Growth in personal income was mostly higher in shale producing counties from 2016-2018 compared to non-producing areas of the state, according to a new Independent Fiscal Office (IFO) report.
According to the independent, non-partisan agency’s analysis, average income per capita growth was 4.4% statewide compared to 4.6-7.5% for the state’s top five shale producing counties. Greene County had the highest growth rate in the Commonwealth, with a 7.5% increase.Susquehanna County also made the top five list with a 6.7% growth rate. The trend continues with Washington (6.3%), Bradford (5%) and Lycoming (4.6%) all beating the state average.
The regions with the most active shale wells fall in line with the trend of higher personal income growth – an economic metric that measures an individual’s total earnings, including oil and natural gas royalty payments.
In Pa., royalty payments topped $8.2 billion since 2010, generating hundreds of millions of dollars in added tax revenue to the state, according to the IFO’s 2019 analysis. These payments, which landowners receive in return for leasing their minerals for natural gas production, have been “a catalyst for economic growth,” MSC President Dave Spigelmyer said late last year.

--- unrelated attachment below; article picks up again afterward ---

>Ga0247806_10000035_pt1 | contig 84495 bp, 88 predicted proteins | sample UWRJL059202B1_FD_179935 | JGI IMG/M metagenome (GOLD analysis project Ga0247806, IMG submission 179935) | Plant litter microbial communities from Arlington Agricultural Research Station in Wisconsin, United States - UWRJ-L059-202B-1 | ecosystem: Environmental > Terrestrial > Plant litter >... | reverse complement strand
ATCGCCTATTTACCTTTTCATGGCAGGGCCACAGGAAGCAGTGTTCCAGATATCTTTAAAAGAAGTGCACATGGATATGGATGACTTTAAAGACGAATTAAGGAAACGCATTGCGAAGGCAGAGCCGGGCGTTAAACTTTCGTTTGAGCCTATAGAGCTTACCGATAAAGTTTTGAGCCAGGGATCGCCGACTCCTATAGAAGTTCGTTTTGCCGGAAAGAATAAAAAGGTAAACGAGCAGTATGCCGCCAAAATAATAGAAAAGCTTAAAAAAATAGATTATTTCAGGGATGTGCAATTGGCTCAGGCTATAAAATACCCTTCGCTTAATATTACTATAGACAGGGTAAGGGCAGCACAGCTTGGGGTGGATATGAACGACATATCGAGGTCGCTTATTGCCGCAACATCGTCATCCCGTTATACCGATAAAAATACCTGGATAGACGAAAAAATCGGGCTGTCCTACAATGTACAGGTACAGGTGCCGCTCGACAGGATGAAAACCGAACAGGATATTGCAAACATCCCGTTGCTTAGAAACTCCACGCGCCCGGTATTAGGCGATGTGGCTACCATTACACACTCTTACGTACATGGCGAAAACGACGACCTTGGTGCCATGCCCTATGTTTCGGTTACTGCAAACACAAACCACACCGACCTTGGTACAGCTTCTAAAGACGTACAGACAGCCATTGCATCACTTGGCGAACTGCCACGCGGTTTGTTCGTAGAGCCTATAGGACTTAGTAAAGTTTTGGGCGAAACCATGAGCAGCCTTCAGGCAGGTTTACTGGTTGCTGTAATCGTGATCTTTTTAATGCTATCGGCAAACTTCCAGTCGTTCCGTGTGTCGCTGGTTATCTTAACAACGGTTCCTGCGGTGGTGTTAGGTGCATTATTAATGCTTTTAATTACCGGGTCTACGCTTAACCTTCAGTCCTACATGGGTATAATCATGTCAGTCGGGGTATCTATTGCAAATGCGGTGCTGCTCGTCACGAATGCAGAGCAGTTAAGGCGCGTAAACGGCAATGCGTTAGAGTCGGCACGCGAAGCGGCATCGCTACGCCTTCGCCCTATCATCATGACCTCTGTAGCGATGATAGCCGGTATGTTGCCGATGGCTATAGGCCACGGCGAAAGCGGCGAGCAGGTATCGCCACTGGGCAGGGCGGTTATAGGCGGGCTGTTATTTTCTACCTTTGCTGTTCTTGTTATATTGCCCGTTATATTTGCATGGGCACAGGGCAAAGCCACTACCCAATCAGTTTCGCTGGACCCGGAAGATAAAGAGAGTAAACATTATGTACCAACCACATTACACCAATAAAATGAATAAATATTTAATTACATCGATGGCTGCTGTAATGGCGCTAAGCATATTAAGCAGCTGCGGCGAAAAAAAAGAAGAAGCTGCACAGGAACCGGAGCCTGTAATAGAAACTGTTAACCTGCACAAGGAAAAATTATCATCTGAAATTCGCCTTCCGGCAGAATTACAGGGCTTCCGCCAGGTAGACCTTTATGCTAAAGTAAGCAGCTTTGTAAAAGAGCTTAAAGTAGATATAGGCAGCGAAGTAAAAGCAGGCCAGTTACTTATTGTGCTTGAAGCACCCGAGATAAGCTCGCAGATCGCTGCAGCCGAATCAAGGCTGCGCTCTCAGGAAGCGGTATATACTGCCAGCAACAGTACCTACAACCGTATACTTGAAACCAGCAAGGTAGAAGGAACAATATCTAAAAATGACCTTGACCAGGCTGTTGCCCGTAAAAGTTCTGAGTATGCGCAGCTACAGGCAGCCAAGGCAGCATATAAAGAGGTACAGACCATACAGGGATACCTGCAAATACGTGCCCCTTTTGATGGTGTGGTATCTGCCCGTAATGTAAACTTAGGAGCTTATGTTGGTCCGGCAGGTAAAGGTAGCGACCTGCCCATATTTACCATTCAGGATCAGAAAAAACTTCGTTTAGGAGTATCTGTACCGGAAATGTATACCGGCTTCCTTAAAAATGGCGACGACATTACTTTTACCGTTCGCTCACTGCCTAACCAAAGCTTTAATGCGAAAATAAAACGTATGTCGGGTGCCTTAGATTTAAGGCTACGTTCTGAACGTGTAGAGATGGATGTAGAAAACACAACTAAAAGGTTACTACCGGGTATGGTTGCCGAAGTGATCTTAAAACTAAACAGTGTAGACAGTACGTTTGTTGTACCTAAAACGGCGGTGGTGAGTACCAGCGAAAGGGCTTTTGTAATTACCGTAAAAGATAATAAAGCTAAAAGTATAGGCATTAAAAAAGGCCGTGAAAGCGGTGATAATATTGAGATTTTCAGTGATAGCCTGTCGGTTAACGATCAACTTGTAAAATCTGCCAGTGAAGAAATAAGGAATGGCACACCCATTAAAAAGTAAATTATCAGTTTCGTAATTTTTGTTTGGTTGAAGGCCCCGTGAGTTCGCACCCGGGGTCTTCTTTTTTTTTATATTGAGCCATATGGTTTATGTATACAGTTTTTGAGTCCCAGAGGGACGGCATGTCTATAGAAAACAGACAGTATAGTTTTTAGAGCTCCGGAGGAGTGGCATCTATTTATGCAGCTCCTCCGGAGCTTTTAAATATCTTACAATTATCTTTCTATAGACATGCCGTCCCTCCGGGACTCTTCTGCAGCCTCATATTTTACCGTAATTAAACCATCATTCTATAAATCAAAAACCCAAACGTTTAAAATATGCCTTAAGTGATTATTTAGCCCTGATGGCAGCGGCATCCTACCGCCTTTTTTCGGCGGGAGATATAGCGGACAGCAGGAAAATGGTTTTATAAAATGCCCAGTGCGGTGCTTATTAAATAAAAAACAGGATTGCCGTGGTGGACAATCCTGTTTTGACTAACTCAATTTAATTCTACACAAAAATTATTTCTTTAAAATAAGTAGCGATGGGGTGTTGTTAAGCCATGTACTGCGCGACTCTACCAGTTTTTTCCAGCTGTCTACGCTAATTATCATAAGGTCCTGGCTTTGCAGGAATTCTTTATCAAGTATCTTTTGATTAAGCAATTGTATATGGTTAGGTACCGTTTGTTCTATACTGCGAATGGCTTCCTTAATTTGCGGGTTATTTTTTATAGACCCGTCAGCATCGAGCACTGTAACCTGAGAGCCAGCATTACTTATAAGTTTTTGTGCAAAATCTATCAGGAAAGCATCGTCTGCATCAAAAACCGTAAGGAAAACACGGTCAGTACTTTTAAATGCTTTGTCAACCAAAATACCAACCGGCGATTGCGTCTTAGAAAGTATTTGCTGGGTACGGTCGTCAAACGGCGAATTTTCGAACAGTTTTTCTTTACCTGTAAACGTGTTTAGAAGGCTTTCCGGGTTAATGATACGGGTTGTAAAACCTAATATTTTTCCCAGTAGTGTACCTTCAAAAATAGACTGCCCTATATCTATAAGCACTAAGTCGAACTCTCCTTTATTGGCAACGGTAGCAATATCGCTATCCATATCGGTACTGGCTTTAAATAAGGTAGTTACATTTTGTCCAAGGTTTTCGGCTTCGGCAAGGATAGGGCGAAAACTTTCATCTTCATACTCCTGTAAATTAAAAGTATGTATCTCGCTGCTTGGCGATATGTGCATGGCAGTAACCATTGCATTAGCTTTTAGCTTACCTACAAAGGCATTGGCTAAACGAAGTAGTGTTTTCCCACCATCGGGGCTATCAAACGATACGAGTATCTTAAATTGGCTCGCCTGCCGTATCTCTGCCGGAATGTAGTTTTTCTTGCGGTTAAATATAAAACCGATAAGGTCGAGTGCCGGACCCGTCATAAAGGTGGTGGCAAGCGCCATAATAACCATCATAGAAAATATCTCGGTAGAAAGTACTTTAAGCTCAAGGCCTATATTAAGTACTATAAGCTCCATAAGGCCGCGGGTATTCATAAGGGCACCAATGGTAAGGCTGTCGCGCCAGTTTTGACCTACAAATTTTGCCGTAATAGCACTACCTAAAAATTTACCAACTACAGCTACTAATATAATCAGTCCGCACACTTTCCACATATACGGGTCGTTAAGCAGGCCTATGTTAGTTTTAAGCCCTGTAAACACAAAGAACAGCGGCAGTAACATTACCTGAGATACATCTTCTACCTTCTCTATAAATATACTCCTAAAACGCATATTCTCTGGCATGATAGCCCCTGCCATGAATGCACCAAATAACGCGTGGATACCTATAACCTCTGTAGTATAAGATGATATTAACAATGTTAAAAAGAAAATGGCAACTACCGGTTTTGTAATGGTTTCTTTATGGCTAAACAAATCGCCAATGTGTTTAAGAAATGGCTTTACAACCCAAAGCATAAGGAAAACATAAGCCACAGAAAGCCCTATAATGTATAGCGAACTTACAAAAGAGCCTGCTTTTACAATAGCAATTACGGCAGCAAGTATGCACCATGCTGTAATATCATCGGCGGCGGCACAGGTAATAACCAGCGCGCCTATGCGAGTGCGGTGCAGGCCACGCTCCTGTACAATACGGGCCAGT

Pennsylvania’s tax on the natural gas industry, the impact fee, is another driver of growth, especially in more rural communities. Since its inception in 2012 under Act 13, the impact fee has generated nearly $2 billion in new revenue that directly benefit municipalities in all 67 counties across the state.
Impact fee revenues, which brought in a record $251.8 million last year, are used to fund a variety of community and environmental initiatives aimed at making Pennsylvania a better place to work and live.
“With the creation of the natural gas impact fees, the board of supervisors was able to lower our property tax mileage and reduce taxes and fees,“ Cross Creek Township Manager Rachel Warner Welsh said last year.
From residential tax reductions to infrastructure upgrades, impact fee revenues are important for rural communities.
“We’d be lost without the [natural gas] impact fee,” Wyoming Co. Commissioner Tom Henry, added. “We’ve really come to depend on it and use it for the safety of the citizens,”
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